Zack Snyder does an impressive job of translating Alan Moore and Dave Gibbons’ highly acclaimed “Watchmen” to the big screen, changes to some important details notwithstanding.
Costumed American vigilantes in the mid-‘80s figure in world-changing situations in the gritty and audacious epic, which makes a successful transition to film. It’ll mostly please fans of the series, despite a re-imagined major story element. Some spoilers ahead.
The film version’s “master plan” works just as well as the original idea, since the missing artists--crucial to the book’s pseudo-alien invader plan--weren’t mentioned. While not everyone may like the alteration, it still works, as it ironically connects a scapegoated Dr. Manhattan to the climactic, globe-spanning attacks.
There are other unavoidable changes, but it’s an adaptation that’s still faithful to the essence of its source material. Many scenes are practically storyboarded already by the existing panels. The backstories are compressed well into a ruminative Bob Dylan song early on. The other songs--such as Nena’s “99 Luft Balloons” and an instrumental version of Tears for Fears’ “Everybody Wants to Rule the World”--are catchy and obvious, but nonetheless send the viewer back to the right era. The climate of fear inspired by impending war is present, albeit on a bigger, almost unimaginable scale because of the existence of one godlike being.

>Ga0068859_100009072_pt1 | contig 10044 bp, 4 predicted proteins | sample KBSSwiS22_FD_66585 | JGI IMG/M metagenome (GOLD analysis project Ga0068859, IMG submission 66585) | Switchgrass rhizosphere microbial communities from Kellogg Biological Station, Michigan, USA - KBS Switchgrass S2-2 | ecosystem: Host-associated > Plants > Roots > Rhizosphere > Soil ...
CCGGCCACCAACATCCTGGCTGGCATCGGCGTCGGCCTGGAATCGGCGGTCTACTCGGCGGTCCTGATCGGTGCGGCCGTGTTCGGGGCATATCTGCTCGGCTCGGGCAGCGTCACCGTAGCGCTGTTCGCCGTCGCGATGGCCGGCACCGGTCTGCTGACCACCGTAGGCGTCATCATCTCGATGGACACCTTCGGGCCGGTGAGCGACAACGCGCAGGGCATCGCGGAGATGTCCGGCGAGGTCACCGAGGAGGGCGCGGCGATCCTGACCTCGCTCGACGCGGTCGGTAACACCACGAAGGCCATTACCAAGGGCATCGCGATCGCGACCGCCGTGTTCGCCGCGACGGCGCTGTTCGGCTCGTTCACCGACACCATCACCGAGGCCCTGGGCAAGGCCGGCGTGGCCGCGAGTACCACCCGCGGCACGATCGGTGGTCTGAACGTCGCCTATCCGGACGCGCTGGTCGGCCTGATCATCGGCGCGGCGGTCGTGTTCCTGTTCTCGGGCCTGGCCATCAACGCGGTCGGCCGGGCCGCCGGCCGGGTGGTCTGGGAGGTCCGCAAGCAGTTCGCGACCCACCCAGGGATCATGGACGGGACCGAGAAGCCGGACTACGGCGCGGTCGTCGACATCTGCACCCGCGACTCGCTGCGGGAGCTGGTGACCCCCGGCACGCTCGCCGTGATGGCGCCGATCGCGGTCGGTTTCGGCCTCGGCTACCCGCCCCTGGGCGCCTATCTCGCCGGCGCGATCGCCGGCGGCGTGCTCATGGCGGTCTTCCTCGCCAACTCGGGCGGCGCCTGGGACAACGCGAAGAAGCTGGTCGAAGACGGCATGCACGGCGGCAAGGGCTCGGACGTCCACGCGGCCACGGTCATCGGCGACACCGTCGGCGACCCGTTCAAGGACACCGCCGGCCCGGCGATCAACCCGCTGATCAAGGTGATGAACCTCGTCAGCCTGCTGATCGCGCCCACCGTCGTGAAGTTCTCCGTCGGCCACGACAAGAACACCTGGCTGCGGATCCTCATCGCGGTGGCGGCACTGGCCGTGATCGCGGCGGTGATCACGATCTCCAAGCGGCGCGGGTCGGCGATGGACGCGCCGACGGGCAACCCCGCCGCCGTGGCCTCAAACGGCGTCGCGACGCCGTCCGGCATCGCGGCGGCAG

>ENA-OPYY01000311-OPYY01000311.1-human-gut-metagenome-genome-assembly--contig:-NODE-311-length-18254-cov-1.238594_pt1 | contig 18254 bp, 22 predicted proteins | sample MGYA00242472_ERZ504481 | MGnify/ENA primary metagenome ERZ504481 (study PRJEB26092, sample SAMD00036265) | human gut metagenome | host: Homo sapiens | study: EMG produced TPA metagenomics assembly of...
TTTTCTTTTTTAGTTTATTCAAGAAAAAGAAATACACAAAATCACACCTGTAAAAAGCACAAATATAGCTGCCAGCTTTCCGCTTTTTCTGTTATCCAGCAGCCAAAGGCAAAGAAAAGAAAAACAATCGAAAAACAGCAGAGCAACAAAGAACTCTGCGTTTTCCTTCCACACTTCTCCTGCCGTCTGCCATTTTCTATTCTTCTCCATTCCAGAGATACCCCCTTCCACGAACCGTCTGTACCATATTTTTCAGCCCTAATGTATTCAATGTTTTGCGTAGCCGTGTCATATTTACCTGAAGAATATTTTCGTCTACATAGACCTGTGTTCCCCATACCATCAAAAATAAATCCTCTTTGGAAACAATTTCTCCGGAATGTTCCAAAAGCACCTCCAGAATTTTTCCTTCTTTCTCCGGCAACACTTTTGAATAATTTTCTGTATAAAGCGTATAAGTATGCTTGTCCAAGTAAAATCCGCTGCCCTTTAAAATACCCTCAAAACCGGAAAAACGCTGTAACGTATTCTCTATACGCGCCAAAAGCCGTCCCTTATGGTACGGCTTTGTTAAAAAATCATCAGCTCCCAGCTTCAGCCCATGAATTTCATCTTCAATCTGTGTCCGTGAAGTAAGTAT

At two hours and a little over 40 minutes, “Watchmen” does an astounding job of making the characters as real and layered as their comic book counterparts, especially the Comedian (Jeffrey Dean Morgan), Rorschach (Jackie Earle Haley) and Dr. Manhattan (Billy Crudup). The drama is replicated sublimely. It’s great to finally see the cast of anti-heroes in dynamic, well-paced motion. There’s also more gore, which shouldn’t come as a surprise since Snyder previously directed the bloody “300.”
Still, it’s a little annoying that some scenes had to be cut out for the local theaters. It’s still confusing--what’s acceptable and what’s not for an R-13 rating? It’s understandable that the distributor wants this shown at the mall cinemas, but it’s a film for adults. A steamy lovemaking scene is mangled, so the accompanying lyrics to “Hallelujah” get similarly distorted as a result.
Cuts aside, “Watchmen” is still a great film. It might disappoint or alienate non-fans or non-comics readers expecting the usual formula. But it’s a special, thought-provoking adaptation. Read the book, then watch the movie, or vice versa. Time and money well-spent.